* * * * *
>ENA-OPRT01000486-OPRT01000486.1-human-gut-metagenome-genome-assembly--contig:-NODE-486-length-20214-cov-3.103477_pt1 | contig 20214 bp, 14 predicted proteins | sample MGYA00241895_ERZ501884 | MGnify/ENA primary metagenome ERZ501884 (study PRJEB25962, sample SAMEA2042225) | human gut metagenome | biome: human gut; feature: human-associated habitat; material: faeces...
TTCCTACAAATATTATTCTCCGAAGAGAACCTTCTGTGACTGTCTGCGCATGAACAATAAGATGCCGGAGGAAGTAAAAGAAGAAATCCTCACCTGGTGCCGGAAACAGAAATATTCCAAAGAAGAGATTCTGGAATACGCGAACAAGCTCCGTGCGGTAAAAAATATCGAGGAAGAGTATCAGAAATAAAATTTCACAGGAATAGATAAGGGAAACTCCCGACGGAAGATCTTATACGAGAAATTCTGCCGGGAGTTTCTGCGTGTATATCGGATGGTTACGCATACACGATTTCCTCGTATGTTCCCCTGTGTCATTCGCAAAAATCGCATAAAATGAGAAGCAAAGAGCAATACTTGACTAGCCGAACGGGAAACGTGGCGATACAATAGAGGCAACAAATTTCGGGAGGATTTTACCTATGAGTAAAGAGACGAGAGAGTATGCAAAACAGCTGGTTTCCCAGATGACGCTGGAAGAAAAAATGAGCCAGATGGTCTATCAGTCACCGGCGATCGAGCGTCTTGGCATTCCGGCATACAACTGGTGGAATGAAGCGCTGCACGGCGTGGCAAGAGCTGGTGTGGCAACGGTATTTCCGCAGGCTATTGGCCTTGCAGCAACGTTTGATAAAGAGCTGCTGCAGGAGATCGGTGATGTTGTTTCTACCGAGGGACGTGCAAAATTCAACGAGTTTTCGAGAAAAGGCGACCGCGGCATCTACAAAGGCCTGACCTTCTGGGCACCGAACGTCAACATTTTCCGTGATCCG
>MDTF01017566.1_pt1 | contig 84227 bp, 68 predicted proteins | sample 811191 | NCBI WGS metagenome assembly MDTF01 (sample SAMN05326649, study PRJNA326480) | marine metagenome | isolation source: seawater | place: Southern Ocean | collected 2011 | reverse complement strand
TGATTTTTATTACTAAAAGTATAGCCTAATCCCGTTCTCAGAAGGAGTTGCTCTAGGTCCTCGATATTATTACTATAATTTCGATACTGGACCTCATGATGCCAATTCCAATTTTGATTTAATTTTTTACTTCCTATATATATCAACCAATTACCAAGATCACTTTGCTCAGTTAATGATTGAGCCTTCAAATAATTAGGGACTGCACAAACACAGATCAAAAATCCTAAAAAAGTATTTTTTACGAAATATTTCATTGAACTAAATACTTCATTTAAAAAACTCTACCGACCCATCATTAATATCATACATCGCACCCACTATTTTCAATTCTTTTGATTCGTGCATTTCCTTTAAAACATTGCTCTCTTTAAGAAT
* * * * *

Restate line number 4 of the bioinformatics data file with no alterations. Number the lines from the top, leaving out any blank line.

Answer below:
TGATTTTTATTACTAAAAGTATAGCCTAATCCCGTTCTCAGAAGGAGTTGCTCTAGGTCCTCGATATTATTACTATAATTTCGATACTGGACCTCATGATGCCAATTCCAATTTTGATTTAATTTTTTACTTCCTATATATATCAACCAATTACCAAGATCACTTTGCTCAGTTAATGATTGAGCCTTCAAATAATTAGGGACTGCACAAACACAGATCAAAAATCCTAAAAAAGTATTTTTTACGAAATATTTCATTGAACTAAATACTTCATTTAAAAAACTCTACCGACCCATCATTAATATCATACATCGCACCCACTATTTTCAATTCTTTTGATTCGTGCATTTCCTTTAAAACATTGCTCTCTTTAAGAAT